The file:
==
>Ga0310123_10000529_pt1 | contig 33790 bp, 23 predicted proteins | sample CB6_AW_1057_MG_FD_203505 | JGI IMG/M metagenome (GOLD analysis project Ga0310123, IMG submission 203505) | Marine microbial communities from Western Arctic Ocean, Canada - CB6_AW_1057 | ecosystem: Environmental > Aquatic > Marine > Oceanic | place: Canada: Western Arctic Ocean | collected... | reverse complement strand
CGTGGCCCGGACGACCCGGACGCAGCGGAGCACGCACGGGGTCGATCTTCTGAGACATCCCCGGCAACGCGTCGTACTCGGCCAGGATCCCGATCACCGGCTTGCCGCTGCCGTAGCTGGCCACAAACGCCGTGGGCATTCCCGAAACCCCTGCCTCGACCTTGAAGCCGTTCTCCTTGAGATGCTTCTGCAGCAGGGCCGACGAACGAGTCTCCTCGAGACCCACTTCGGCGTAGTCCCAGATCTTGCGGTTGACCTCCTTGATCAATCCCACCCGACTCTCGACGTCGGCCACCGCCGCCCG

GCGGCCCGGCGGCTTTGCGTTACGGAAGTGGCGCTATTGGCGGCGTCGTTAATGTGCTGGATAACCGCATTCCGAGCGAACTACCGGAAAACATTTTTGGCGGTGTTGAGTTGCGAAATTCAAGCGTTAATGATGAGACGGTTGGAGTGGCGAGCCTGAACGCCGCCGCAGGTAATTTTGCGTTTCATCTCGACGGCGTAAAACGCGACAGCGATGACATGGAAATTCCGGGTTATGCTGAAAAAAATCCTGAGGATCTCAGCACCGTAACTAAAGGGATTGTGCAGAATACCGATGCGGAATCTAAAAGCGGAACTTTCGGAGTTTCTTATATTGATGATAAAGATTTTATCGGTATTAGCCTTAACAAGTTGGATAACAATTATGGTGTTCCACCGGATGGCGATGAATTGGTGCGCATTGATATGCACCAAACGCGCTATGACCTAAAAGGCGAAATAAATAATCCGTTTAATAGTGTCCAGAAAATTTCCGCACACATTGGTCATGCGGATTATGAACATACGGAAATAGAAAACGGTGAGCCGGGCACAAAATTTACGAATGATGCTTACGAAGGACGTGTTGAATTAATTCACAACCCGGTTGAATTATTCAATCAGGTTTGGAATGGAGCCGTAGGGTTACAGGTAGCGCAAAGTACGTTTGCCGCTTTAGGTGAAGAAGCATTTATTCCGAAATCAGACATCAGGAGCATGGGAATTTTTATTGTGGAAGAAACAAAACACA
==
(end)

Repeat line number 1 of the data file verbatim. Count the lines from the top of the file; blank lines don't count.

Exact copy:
>Ga0310123_10000529_pt1 | contig 33790 bp, 23 predicted proteins | sample CB6_AW_1057_MG_FD_203505 | JGI IMG/M metagenome (GOLD analysis project Ga0310123, IMG submission 203505) | Marine microbial communities from Western Arctic Ocean, Canada - CB6_AW_1057 | ecosystem: Environmental > Aquatic > Marine > Oceanic | place: Canada: Western Arctic Ocean | collected... | reverse complement strand